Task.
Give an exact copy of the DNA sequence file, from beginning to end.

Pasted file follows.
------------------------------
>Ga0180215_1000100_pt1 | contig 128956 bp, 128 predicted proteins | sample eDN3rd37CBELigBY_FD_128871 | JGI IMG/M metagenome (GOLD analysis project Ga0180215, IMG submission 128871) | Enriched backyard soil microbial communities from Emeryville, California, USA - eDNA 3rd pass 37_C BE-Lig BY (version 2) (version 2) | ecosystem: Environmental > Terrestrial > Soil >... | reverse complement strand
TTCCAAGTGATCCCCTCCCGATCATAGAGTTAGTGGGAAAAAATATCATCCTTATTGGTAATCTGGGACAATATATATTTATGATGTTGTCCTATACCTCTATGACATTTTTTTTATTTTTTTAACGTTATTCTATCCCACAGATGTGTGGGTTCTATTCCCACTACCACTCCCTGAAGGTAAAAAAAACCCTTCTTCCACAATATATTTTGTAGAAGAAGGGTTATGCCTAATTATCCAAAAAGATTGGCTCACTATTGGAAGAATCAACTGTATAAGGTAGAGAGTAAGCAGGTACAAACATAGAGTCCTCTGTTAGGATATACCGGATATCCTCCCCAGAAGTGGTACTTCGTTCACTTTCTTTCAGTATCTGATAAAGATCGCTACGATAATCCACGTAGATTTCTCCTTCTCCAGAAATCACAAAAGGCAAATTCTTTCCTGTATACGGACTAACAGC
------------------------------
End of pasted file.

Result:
>Ga0180215_1000100_pt1 | contig 128956 bp, 128 predicted proteins | sample eDN3rd37CBELigBY_FD_128871 | JGI IMG/M metagenome (GOLD analysis project Ga0180215, IMG submission 128871) | Enriched backyard soil microbial communities from Emeryville, California, USA - eDNA 3rd pass 37_C BE-Lig BY (version 2) (version 2) | ecosystem: Environmental > Terrestrial > Soil >... | reverse complement strand
TTCCAAGTGATCCCCTCCCGATCATAGAGTTAGTGGGAAAAAATATCATCCTTATTGGTAATCTGGGACAATATATATTTATGATGTTGTCCTATACCTCTATGACATTTTTTTTATTTTTTTAACGTTATTCTATCCCACAGATGTGTGGGTTCTATTCCCACTACCACTCCCTGAAGGTAAAAAAAACCCTTCTTCCACAATATATTTTGTAGAAGAAGGGTTATGCCTAATTATCCAAAAAGATTGGCTCACTATTGGAAGAATCAACTGTATAAGGTAGAGAGTAAGCAGGTACAAACATAGAGTCCTCTGTTAGGATATACCGGATATCCTCCCCAGAAGTGGTACTTCGTTCACTTTCTTTCAGTATCTGATAAAGATCGCTACGATAATCCACGTAGATTTCTCCTTCTCCAGAAATCACAAAAGGCAAATTCTTTCCTGTATACGGACTAACAGC